The Pirates’ selection of Mark Appel in the first round of the 2012 draft was fitting in a way. I’ve always been convinced that the record $5M bonus they paid second-round pick Josh Bell in 2011 was the final straw that led to Bud Selig’s iron determination to get the union to agree to a slotting system. Now Appel will be the first major test of that system. Selig has claimed—not that anybody in their right mind believes that Selig cares about anything other than cutting costs—that the purpose of the slotting system is to ensure that teams simply take the best player available. The Pirates did exactly that, but now they’re facing a very difficult road to signing him, not least because Appel’s agent—oh, wait, it’s “advisor”—is Scott Boras.
To review the rules quickly, each team has a draft spending pool that’s determined by adding up the slot amounts for their first ten picks. If a team exceeds its pool by up to 5%, it pays a 75% tax on the overage. If it exceeds its pool by 5-10%, it pays a 100% tax and loses its first round pick the next year. If it goes over by more than that, it can lose two first round picks. Then there’s one other key provision: If a team fails to sign a pick from rounds 1-10, the entire slot amount for that pick is subtracted from its pool. This prevents a team from building up a large, above-slot bonus for a top pick by simply not signing several later picks. The Pirates’ draft pool is $6,563,500. The slot amount for Appel is $2.9M. The slot amount for supplemental pick Barrett Barnes is $1,136,400.
Immediately after the pick, Baseball America speculated that it might take a large part of the Pirates’ draft pool to sign Appel. At first glance, this makes a certain amount of sense. Appel was widely expected to be one of the first two picks. He wasn’t necessarily, though, the #1 or #2 talent; BA ranked him 4th. The slot amount for the first pick was $7.2M, for the second pick $6.2M, for the third pick $5.2M, for the fourth pick $4.2M. So Appel was probably expecting to get somewhere in the $6-7M range. It’s arguable whether he’s worth that much, because this was considered by scouts to be an extremely weak draft. Theoretically, though, it might take nearly the Pirates’ entire pool of $6.5M to sign Appel.
But it’s not that simple. A team can’t simply blow its whole pool on one pick because, if it fails to sign any of its other picks from the first ten rounds, it loses part of that pool. The system effectively forces teams to sign their early picks. The closest a team can come is to overdraft wildly, taking, say, a 10th-or-later round talent in the supplemental first round or in round two, and so on. Even then, the team will have to pay something to sign the player, and the player will have the leverage of knowing the team has to sign him or lose the slot money altogether. If the player knows the team is counting on using most of “his” slot money on a high-profile first rounder, he’ll have a great deal of leverage. Overdrafting thus may not be a viable strategy and, in fact, the Pirates don’t seem to be pursuing it. At the time I’m writing this, the only other pick they’ve made is Barnes, but that pick represents a big chunk of their remaining pool. BA rated Barnes the #41 talent in the draft. The Pirates took him with the 45th pick, so he wasn’t overdrafted and isn’t likely to sign for much, if any, below slot.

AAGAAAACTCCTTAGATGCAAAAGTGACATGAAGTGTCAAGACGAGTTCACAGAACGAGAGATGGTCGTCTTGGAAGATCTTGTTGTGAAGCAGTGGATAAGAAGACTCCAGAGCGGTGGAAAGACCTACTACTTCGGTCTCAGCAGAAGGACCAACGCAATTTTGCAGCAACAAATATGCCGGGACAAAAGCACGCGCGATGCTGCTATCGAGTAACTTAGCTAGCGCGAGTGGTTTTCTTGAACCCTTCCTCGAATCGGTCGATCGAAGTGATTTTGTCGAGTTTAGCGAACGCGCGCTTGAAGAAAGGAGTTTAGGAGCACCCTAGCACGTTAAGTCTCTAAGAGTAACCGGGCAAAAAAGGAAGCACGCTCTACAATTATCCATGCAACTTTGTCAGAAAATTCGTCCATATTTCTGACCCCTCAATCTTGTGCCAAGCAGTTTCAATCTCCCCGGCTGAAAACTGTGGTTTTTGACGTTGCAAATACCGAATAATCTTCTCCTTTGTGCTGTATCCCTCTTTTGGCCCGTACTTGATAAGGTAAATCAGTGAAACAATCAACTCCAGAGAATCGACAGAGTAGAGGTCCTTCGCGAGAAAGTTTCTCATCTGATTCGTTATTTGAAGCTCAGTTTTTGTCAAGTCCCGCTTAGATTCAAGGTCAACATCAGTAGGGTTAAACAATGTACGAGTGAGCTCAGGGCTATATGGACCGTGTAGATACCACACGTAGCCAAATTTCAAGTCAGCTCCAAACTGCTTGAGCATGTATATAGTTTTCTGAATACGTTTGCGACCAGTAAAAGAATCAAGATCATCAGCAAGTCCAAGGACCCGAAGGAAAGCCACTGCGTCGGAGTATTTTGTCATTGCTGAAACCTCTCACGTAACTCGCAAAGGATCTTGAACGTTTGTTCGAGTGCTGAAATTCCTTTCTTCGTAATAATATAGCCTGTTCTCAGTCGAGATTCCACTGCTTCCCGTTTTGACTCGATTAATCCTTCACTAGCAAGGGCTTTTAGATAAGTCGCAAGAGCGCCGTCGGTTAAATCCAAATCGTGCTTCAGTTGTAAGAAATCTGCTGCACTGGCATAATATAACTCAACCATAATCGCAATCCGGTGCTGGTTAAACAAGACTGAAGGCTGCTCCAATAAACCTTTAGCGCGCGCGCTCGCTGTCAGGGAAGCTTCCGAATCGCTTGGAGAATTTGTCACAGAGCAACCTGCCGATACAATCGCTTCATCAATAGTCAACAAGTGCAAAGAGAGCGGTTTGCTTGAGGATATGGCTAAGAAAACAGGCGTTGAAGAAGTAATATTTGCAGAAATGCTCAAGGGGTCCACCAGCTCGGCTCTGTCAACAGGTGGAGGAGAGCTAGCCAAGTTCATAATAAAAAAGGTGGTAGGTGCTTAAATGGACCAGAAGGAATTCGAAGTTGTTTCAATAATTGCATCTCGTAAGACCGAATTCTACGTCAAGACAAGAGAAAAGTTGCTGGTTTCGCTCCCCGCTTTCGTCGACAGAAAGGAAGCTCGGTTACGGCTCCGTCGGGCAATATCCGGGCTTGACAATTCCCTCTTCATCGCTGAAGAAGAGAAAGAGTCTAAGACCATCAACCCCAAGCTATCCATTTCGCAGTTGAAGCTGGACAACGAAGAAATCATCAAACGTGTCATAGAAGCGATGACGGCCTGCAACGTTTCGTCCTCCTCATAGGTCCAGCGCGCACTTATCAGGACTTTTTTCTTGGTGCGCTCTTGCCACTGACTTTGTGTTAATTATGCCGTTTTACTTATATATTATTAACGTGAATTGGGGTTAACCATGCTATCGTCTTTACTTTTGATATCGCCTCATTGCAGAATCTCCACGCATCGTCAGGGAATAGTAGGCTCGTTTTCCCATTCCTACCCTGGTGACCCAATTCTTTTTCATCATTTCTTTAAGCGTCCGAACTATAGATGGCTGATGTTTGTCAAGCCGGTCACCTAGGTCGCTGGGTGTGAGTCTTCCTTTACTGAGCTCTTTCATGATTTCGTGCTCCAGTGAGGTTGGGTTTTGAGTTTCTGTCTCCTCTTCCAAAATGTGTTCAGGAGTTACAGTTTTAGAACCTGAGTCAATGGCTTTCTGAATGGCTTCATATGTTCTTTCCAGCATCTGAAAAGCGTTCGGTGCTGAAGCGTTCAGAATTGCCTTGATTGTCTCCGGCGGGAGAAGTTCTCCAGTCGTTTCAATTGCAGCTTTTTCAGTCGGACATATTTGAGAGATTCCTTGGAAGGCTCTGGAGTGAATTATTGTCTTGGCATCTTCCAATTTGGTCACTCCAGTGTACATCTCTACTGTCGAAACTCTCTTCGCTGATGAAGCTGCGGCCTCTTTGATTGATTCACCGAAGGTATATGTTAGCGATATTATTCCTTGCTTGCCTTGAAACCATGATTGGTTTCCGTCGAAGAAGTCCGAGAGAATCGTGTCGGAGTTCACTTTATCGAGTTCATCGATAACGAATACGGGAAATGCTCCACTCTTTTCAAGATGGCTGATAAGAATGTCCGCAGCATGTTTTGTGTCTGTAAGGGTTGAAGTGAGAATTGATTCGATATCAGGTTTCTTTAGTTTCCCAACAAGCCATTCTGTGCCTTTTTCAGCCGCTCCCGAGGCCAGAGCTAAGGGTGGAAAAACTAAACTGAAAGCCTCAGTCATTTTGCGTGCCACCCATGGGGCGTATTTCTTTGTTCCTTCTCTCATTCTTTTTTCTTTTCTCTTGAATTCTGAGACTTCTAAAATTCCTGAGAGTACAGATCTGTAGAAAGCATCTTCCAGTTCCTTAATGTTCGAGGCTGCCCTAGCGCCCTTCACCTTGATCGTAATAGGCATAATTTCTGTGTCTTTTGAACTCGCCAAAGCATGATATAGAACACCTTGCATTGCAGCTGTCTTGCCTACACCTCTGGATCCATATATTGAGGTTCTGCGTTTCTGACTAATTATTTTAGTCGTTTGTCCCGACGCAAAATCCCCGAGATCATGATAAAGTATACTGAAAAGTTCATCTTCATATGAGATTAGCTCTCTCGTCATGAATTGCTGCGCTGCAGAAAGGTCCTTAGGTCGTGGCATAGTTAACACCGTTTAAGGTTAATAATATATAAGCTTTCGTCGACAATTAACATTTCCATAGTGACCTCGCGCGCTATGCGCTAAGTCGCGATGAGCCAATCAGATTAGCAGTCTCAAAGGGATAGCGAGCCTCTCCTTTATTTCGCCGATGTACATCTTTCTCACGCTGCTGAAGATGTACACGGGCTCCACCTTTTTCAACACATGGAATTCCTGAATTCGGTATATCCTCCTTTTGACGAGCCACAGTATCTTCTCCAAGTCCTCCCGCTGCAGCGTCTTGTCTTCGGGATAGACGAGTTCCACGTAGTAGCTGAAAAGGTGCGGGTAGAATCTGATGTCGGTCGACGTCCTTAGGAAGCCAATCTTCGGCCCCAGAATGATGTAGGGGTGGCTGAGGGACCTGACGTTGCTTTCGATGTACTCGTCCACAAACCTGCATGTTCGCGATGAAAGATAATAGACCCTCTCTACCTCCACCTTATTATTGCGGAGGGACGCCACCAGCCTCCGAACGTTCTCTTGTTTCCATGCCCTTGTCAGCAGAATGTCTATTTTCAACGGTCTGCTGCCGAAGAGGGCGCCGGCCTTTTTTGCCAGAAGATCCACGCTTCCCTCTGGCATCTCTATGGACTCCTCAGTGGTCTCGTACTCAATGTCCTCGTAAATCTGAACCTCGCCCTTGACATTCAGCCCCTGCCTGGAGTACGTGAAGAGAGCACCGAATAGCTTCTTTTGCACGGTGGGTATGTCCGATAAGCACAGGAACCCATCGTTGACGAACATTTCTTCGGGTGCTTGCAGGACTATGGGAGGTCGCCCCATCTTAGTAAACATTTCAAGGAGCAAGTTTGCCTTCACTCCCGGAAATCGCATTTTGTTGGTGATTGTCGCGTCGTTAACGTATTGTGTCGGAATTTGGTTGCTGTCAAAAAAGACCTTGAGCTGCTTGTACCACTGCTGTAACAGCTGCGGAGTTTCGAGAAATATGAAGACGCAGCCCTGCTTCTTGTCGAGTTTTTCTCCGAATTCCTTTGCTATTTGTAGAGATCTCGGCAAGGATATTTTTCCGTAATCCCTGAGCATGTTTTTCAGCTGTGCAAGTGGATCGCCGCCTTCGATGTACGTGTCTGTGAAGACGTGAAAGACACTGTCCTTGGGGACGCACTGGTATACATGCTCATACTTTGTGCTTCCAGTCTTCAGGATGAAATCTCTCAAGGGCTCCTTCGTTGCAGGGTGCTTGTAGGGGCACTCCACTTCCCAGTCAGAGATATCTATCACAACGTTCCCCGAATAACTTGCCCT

Of course, another possibility is simply to go far over slot. I don’t doubt the Pirates would be willing to go up to 5% over and pay the 75% tax. They may be able to add a little more above slot for Appel by signing some of their later picks at just a little under slot. I can’t, however, see them going far over slot because I can’t see this front office forfeiting a first round pick. I also don’t think Appel is worth forfeiting the pick. He’s a better talent than the Pirates figured to get with the 8th pick in this draft, but he’s not Stephen Strasburg. Considering that this is a very weak draft pool and that BA rated Appel the 4th best talent, in a normal draft it’s likely he would have gone somewhere around the spot where the Pirates actually drafted him. Stated simply, in the grand scheme of things he’s not a world-altering pick.
Neil Huntington has already implied that the Pirates will try to stare down Boras. He stated after making the pick that the worst case scenario is that the team gets the 9th pick next year as compensation. The best case is that they get Appel. This is the most realistic approach and, Boras or no Boras, it has a good chance of working. If Appel goes back to Stanford for his senior year or goes to independent ball—threats that Boras undoubtedly will make—he still has to face the same system next year. For all the reasons I stated above, it’s probably going to be very hard for teams to go far over slot for top picks. Furthermore, there won’t be as many teams with large draft pools next year due to compensation picks because the compensation system has been greatly curtailed starting next year. Consequently, it’ll be hard for Appel to get a bonus dramatically higher than what the Pirates can offer unless he’s one of the top three picks. He can’t count on that. In fact, given the risks of injury and weak performance, he’d risk falling much farther. Pitchers can drop rapidly in the draft at the slightest sign of trouble.
The Pirates will have a tough time signing Appel, but it’s doable, and the best approach probably will be simply to offer only a modest amount above the slot. It’ll be best if they take the approach Huntington has already suggested and go in with the attitude that the 9th pick next year is an acceptable alternative. The surest way to botch a negotiation is to go in with an unwillingness to walk away from the table.